Jewish Theatre Collaborative lifts “Davita’s Harp” from the page to the stage at Milagro Theatre.
“This is a strange story. It doesn’t have an ending. Are you listening?”
Walking into the intimate setting of the Milagro Theatre, I felt significantly unprepared. I was about to watch a production set around some of the most important events to occur in the last 100 years — material I hadn’t formally reviewed since high school. Hitler. Fascism. Marxism. Guernica. And on top of it all, I was about to watch a story discussing Jewish heritage in the context of the years leading up to WWII. It would leave me in the dust for sure.
And after watching Davita’s Harp, there was certainly plenty of dust to shake off. Davita’s Harp is the world premiere stage adaptation of the novel of the same name by the late Chaim Potok. It is not a full adaptation from the one medium to the other, as it retains the novel’s prosaic elements, where characters explicitly narrate the plot and their actions as they act them out. The set is minimalistic with the characters weaving in and around a small dinner table and thggree walls. And for the most part, it works. As Ilana Davita (Kayla Lian) says in the beginning, this story is a strange one and we shouldn’t expect it to follow a conventional storyline with a gradual buildup to a climax, followed by an intelligible resolution. Life does not follow a conventional plot.
We are shown a family through the eyes of a young girl, Ilana Davita. Lian’s portrayal is sometimes endearing, oftentimes overwrought with screeching so the plot is fittingly confusing at times. For example, Davita describes meetings that her parents attend, where her mother says things Davita does not understand. Her mother, Annie (Danielle Weathers), talks about big “ideas” — there’s a whole scene where Davita’s parents attempt to define the word “idea” for her — like the mutual exclusivity of “capitalism” and “humanism,” while throwing around terms like “Marxist” and “proletariat.”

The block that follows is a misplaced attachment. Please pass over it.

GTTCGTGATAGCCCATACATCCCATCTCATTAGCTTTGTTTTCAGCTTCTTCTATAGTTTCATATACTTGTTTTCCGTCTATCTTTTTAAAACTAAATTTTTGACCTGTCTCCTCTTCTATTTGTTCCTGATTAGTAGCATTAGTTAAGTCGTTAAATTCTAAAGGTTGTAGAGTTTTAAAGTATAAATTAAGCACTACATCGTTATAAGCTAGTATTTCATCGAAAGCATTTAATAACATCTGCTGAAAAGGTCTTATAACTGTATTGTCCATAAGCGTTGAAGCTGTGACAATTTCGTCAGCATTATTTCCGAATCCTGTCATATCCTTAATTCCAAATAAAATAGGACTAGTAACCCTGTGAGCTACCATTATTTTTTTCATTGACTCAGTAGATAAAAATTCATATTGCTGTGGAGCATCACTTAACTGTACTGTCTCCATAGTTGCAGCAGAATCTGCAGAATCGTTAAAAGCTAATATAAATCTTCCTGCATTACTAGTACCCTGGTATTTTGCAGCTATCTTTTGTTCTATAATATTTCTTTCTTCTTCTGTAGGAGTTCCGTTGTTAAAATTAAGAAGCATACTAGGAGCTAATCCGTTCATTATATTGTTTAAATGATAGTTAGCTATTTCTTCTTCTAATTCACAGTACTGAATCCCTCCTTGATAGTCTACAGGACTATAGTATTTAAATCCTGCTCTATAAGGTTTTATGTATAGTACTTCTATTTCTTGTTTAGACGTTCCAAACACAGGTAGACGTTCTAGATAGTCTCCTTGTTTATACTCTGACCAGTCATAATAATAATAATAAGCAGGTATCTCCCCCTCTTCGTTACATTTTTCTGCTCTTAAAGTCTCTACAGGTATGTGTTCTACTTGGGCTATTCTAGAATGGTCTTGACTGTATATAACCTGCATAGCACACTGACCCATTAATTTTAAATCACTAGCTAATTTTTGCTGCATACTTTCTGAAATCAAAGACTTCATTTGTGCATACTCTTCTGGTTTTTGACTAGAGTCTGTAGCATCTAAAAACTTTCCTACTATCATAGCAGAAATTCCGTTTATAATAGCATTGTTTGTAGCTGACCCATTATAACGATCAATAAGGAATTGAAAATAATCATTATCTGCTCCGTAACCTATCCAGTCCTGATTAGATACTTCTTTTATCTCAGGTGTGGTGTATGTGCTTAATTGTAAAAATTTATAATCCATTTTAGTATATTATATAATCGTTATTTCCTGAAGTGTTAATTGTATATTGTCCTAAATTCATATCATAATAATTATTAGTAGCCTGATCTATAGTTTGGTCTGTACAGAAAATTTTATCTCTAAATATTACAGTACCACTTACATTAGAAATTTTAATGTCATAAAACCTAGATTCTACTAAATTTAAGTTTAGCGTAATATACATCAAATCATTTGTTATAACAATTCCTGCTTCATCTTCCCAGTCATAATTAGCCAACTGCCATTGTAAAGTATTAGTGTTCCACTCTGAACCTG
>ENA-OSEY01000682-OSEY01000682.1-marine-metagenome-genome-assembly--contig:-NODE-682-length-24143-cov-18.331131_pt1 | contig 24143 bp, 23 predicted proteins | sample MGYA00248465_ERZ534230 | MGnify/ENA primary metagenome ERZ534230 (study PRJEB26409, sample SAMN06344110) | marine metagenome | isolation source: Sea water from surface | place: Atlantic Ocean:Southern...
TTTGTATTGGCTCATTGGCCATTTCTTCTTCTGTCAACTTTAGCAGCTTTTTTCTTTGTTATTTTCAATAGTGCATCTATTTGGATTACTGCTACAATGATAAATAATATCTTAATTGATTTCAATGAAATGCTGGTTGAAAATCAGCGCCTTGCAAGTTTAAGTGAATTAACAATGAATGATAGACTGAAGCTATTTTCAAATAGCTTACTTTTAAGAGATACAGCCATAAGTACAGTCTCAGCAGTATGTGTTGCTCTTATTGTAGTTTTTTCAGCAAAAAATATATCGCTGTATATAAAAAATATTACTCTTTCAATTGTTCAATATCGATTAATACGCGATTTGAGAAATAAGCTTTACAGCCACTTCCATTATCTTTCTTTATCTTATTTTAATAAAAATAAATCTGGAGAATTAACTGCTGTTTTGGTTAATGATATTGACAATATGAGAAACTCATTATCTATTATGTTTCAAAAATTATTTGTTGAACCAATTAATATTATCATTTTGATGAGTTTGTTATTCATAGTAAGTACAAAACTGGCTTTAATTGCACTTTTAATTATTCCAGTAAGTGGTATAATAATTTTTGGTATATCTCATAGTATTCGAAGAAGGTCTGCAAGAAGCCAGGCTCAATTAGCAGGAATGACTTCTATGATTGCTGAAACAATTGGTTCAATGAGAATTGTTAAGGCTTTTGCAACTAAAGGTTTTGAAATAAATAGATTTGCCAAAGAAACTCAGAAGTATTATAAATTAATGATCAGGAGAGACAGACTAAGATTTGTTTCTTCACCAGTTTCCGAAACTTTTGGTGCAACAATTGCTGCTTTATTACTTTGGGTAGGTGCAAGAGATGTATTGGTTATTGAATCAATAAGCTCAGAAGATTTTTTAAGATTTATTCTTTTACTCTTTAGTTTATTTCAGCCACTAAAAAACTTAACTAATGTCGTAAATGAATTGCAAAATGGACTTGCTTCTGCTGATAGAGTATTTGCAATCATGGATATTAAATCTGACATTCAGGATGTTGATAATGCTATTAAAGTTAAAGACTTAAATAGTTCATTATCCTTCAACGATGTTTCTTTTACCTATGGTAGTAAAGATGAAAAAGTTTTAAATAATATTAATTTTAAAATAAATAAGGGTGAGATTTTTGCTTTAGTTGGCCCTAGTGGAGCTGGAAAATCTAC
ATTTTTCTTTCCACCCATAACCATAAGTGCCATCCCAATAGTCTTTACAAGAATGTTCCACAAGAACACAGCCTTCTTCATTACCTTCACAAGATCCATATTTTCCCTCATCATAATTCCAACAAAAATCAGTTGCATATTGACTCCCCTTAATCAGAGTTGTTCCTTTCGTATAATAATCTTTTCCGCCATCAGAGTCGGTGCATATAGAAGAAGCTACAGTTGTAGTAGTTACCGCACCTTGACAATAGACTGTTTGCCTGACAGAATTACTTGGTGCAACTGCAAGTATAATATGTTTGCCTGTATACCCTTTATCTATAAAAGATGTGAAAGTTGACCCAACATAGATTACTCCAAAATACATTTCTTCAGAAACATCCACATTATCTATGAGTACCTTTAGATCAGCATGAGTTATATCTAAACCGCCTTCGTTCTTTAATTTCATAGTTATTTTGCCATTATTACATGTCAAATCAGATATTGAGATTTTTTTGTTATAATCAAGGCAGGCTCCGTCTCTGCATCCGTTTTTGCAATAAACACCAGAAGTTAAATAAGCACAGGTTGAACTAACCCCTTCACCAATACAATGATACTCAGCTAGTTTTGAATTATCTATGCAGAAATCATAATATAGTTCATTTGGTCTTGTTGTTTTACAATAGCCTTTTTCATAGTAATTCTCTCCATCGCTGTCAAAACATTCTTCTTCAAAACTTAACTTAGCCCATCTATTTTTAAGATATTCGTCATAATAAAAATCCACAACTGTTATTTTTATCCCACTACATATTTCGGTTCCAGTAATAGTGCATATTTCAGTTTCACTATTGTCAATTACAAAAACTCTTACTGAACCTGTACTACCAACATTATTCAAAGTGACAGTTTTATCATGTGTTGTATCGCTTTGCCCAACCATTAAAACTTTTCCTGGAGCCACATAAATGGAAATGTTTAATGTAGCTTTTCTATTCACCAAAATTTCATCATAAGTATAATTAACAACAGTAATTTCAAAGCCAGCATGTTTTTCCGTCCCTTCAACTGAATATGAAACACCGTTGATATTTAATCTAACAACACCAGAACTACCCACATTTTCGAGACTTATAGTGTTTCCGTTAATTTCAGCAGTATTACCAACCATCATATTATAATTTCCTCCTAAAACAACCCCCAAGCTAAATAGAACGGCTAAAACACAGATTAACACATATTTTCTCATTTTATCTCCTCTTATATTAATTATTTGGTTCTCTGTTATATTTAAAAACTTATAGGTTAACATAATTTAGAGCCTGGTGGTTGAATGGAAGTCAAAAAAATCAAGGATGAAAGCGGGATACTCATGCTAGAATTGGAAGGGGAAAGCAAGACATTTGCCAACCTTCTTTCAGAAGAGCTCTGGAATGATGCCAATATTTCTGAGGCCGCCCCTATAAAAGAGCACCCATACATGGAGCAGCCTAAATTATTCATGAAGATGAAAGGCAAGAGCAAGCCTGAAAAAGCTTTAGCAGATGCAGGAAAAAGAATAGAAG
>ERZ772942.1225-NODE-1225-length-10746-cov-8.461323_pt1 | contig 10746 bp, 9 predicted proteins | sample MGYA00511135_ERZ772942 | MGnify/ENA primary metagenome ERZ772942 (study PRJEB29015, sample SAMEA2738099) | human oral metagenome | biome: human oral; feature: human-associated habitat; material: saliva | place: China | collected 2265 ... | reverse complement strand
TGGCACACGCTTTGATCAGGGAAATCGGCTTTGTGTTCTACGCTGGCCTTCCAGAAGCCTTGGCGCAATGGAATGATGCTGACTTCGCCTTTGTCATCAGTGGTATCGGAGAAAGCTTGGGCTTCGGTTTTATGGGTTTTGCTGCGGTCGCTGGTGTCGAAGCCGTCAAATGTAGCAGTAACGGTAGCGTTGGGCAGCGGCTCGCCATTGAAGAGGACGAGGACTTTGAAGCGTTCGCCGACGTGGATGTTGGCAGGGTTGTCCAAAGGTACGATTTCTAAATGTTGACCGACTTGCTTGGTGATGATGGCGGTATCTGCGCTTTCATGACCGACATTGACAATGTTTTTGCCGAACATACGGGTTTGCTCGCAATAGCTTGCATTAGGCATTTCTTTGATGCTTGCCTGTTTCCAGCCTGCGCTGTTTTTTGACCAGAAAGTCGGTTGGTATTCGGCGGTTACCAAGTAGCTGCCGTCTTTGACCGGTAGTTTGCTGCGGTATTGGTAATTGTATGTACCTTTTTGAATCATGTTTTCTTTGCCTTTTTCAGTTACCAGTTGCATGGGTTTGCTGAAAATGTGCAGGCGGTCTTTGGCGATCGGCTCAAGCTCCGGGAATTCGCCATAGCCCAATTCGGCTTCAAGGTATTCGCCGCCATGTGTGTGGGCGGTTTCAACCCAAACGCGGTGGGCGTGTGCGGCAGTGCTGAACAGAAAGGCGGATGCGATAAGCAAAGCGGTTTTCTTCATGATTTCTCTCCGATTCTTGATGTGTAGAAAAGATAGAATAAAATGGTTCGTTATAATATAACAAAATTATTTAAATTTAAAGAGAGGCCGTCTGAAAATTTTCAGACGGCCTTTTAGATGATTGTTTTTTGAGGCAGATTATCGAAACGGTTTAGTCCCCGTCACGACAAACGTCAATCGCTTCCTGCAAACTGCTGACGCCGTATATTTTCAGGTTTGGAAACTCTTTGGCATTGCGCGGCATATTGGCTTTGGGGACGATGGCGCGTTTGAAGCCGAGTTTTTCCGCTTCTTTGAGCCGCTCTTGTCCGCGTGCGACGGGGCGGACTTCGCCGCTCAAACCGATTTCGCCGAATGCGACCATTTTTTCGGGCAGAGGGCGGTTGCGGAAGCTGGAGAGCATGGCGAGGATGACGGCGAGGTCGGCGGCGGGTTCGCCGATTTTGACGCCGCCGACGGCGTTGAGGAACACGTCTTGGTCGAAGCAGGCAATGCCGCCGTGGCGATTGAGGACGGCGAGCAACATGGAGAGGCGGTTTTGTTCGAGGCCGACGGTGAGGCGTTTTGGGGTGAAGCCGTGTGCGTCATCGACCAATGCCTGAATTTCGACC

Davita herself, as children do, begins parroting her parents words, telling her teacher about how people like Hitler, Mussolini, and Franco are “fascists,” while the man called Stalin is a “well-meaning communist.” And as I confessed before, it’s been some time since I’ve reviewed these concepts in their historical context, so Davita’s confusion was partly my confusion. However, these concepts ultimately revealed themselves as all too familiar.
History recapitulates itself, whether or not we accept it. There’s plenty in Davita’s story for modern audiences to relate to. Not only is it clearly a coming-of-age tale, the story deals with stark class disparity, the search for cultural identity, gender inequality and, looming in the background, a rising political figure unwisely dismissed as a “clown who nobody takes seriously.” Are these not the very foundations of this presidential election cycle?
I don’t know how intentionally the parallels between the past and the present were laid out before us as such. What I do know is that ultimately, despite its cultural relevance and its poignant, tear-jerking insights into tumultuous cross-cultural family life, the play fell flat with me. Perhaps this, too, was intentional and perhaps it was not. This is not a comment on Chaim Potok’s original novel, as this story could suffer from the old book-to-screen (or stage) affliction of “the book is always better.” I can see Davita’s childish perspectives being much more relatable and believable in prose form, where we can actually imagine her as a small child, rather than an adult actress trying to emulate a child. The stage play, limited by reality, could not do justice to Davita’s supposedly vivid and florid imagination.
Does this mean Davita’s Harp fails as a stage production? Absolutely not. The Jewish Theatre Collaborative has been adapting written stories in their Page2Stage series since 2009 to celebrate the heritage and talents of Jewish writers. I had not been aware of the author Chaim Potok, but seeing this adaptation has piqued my interest in his work. Unconventional storytelling has always lent itself to the page due to its abstractness, and an implicitness that diminishes. It is diluted when an attempt is made to concretize it through actual visuals. Like quantum physics — think Schrodinger’s cat — trying to understand these kind of works is best left to the mind, where multiple images or states of thought are allowed to exist simultaneously.
Davita’s childhood is characterized by fantastical representations of reality, amplified all the more by her intelligence and creativity. Much is made of the concept of magic and the intangible, yet intense power of stories. And based on the characters’ spoken lines of narration, which I trust are lifted directly from the novel, Potok’s prose is undeniably beautiful and compelling. So while seeing these characters made flesh was a lackluster experience, the Jewish Theatre Collaborative has served Potok’s memory well.
Davita’s Harp is directed by Sacha Reich and presented by the Jewish Theatre Collaborative. It ends its run tomorrow, Saturday, April 9th.